To install click the Add extension button. That's it.

The source code for the WIKI 2 extension is being checked by specialists of the Mozilla Foundation, Google, and Apple. You could also do it yourself at any point in time.

4,5
Kelly Slayton
Congratulations on this excellent venture… what a great idea!
Alexander Grigorievskiy
I use WIKI 2 every day and almost forgot how the original Wikipedia looks like.
Live Statistics
English Articles
Improved in 24 Hours
Added in 24 Hours
What we do. Every page goes through several hundred of perfecting techniques; in live mode. Quite the same Wikipedia. Just better.
.
Leo
Newton
Brights
Milds

From Wikipedia, the free encyclopedia

Paulaner Dunkel
Paulaner Dunkel

Dunkel, or Dunkles, is a word used for several types of dark German lager. Dunkel is the German word meaning dark, and dunkel beers typically range in color from amber to dark reddish brown. They are characterized by their smooth malty flavor.[1] In informal terms, such as when ordering at a bar, "dunkel" is likely to mean whatever dark beer the bar has on tap, or sells most of; in much of north and western Germany, especially near Düsseldorf, this may be Altbier.

In Bavaria, Dunkel, along with helles, is a traditional style brewed in Munich and popular throughout Bavaria. With alcohol concentrations of 4.5% to 6% by volume, dunkels are weaker than Doppelbocks, another traditional dark Bavarian beer. Dunkels are produced using Munich malts which give the Dunkel its color. Other malts or flavors may also be added.

Many dunkels have a distinctive malty flavor that comes from a special brewing technique called decoction mashing. Most commonly, dunkel beers are dark lagers, but the term is also used to refer to dark wheat beers such as Franziskaner Hefe-Weisse Dunkel. Dunkel weizen is another term used to refer to dark wheat beers, which are fruity and sweet with more dark, roasted malts than their lighter counterpart, the hefeweizen.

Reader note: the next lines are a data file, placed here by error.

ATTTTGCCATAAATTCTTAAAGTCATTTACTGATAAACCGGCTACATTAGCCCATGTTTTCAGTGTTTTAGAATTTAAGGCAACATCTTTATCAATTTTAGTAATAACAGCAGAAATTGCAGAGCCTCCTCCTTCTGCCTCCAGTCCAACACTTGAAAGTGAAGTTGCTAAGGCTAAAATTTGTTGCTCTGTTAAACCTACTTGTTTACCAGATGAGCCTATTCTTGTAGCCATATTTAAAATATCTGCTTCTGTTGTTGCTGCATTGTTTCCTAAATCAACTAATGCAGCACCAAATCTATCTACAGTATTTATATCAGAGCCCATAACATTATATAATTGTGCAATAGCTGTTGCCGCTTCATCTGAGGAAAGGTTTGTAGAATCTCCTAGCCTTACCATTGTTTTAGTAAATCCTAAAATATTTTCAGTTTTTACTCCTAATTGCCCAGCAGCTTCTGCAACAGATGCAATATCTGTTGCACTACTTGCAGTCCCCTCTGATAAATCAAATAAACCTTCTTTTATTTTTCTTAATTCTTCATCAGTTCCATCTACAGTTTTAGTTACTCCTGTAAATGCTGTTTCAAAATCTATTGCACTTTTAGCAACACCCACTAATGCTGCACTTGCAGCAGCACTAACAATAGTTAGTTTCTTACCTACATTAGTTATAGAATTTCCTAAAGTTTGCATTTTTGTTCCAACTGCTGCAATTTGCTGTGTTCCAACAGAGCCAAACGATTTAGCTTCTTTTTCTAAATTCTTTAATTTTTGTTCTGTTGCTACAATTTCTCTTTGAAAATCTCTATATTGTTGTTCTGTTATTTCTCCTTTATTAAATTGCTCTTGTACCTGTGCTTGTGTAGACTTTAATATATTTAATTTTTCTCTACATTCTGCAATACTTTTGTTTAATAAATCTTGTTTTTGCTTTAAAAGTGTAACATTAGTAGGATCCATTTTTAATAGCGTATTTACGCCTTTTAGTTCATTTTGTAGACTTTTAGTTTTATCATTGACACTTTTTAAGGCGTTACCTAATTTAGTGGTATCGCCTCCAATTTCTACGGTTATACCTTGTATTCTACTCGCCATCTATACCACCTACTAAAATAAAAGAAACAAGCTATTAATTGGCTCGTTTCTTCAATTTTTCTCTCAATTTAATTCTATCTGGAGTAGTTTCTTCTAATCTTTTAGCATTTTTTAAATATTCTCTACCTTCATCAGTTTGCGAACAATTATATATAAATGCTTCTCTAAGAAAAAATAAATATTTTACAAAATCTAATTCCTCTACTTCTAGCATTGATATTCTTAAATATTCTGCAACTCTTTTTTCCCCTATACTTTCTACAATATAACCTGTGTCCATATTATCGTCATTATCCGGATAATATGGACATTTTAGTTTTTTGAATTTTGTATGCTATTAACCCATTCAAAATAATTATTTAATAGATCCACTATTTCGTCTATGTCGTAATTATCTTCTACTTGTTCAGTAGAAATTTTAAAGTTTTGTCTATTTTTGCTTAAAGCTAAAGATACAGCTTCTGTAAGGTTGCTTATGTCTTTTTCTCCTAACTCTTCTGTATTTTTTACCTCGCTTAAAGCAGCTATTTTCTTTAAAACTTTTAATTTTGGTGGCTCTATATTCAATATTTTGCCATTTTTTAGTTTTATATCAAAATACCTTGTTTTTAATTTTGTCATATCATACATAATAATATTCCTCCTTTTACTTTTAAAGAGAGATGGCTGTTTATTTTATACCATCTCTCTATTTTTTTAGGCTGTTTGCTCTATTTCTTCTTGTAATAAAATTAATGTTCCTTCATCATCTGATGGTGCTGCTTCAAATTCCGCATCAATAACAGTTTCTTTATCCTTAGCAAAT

Munich dunkel

Dunkels were the original style of the Bavarian villages and countryside, and it was the most common style at the time of the introduction of the Reinheitsgebot (1516). As such, it is the first "fully codified and regulated" beer. Its ABV is rarely higher than 5.5%, and it has low bitterness, a distinctive dark color, and a malty flavor. Dunkel is brewed using lager yeasts.[2]

Lighter-colored lagers were not common until the later part of the 19th century when technological advances made them easier to produce.

Franconian dunkel

Dunkel is also widespread in parts of Franconia, for example the Franconian Switzerland, where it has been originally the most common beer type. The region has a lot of microbreweries, of which many still produce Dunkel.[3] One Example is Weissenohe Abbey Brewery (Weissenoher Klosterbrauerei).

Examples

See also

References

  1. ^ "Archived copy". Archived from the original on 2010-06-09. Retrieved 2010-05-26.CS1 maint: archived copy as title (link)
  2. ^ Oliver, Garrett (2011). "Dunkel". The Oxford Companion to Beer. Oxford UP. pp. 310–12. ISBN 978-0-19-991210-0.
  3. ^ "www.bierland-oberfranken.de". Archived from the original on 2014-02-19. Retrieved 2014-02-26.

External links

  • Munich Dunkel – by K. Florian Klemp – All About Beer Magazine (Volume 23 Number 5 – November 2002)
This page was last edited on 5 February 2020, at 19:29
Basis of this page is in Wikipedia. Text is available under the CC BY-SA 3.0 Unported License. Non-text media are available under their specified licenses. Wikipedia® is a registered trademark of the Wikimedia Foundation, Inc. WIKI 2 is an independent company and has no affiliation with Wikimedia Foundation.